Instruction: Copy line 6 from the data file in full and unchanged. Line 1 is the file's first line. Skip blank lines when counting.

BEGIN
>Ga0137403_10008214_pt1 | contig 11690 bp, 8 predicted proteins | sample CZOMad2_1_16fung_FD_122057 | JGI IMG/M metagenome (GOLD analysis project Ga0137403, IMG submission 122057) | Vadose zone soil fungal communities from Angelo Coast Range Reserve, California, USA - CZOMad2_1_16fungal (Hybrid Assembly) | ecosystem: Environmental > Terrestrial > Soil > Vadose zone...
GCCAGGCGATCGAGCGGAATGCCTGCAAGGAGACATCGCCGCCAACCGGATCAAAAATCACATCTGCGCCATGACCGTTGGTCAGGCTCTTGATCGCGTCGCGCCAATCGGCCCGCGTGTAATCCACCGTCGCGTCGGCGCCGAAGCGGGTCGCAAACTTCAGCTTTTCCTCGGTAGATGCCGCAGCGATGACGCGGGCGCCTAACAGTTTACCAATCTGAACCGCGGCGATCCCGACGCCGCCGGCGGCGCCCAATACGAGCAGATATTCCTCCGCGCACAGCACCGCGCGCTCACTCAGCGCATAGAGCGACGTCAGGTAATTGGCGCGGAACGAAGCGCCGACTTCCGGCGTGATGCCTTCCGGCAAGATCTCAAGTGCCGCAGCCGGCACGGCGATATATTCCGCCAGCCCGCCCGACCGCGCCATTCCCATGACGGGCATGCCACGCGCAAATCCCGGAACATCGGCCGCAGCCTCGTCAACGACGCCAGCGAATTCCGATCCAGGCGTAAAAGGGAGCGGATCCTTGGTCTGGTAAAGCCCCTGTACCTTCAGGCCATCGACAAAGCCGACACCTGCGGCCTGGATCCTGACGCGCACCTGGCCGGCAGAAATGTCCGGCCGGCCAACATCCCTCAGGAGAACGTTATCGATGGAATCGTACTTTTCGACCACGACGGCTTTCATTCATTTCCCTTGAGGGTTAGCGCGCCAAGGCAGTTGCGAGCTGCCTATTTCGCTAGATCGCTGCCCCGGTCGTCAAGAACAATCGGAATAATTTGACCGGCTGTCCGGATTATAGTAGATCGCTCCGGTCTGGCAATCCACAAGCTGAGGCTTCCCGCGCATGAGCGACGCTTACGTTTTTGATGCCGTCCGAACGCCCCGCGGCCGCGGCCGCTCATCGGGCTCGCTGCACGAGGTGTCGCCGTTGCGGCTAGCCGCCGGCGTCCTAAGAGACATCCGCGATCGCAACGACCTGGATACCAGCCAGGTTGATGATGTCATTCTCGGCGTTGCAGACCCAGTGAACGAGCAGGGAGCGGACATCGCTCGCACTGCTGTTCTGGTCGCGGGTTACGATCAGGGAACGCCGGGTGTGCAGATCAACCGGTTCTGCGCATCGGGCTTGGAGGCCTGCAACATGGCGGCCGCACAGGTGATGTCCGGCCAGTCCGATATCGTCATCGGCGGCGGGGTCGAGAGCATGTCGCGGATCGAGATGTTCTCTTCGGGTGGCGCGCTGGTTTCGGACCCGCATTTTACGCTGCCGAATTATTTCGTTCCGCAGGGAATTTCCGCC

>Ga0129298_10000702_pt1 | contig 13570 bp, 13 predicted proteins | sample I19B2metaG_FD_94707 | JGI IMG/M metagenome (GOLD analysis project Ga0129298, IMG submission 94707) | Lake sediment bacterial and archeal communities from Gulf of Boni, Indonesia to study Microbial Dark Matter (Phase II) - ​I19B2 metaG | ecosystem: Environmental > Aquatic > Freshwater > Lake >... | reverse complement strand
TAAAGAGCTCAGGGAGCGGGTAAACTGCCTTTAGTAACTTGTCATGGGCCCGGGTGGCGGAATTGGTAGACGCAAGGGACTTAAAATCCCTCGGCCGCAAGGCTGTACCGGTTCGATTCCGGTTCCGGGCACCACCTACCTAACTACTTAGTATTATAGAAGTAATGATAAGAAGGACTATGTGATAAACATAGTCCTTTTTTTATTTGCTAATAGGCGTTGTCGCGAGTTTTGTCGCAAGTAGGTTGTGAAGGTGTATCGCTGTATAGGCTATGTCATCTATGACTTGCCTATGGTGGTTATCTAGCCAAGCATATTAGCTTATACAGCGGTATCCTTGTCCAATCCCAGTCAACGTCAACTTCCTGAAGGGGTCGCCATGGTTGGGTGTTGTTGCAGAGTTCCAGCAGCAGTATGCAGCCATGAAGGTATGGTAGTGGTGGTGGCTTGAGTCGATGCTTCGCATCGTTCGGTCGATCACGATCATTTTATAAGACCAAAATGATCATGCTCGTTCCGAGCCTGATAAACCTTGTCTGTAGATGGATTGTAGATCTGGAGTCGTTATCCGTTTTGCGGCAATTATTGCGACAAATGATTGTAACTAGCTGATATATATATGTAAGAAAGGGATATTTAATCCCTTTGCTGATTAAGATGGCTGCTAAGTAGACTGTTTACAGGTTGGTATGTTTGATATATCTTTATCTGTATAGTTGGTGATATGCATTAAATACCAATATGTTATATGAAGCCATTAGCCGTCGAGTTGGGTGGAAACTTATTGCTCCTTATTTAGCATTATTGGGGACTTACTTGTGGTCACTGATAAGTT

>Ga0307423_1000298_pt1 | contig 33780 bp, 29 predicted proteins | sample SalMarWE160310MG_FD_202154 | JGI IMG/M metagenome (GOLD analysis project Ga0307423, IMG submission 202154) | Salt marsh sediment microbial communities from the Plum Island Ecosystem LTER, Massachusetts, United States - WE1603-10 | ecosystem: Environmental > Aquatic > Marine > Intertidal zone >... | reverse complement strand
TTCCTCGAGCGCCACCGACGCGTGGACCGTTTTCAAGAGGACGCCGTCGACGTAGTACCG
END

TTCCTCGAGCGCCACCGACGCGTGGACCGTTTTCAAGAGGACGCCGTCGACGTAGTACCG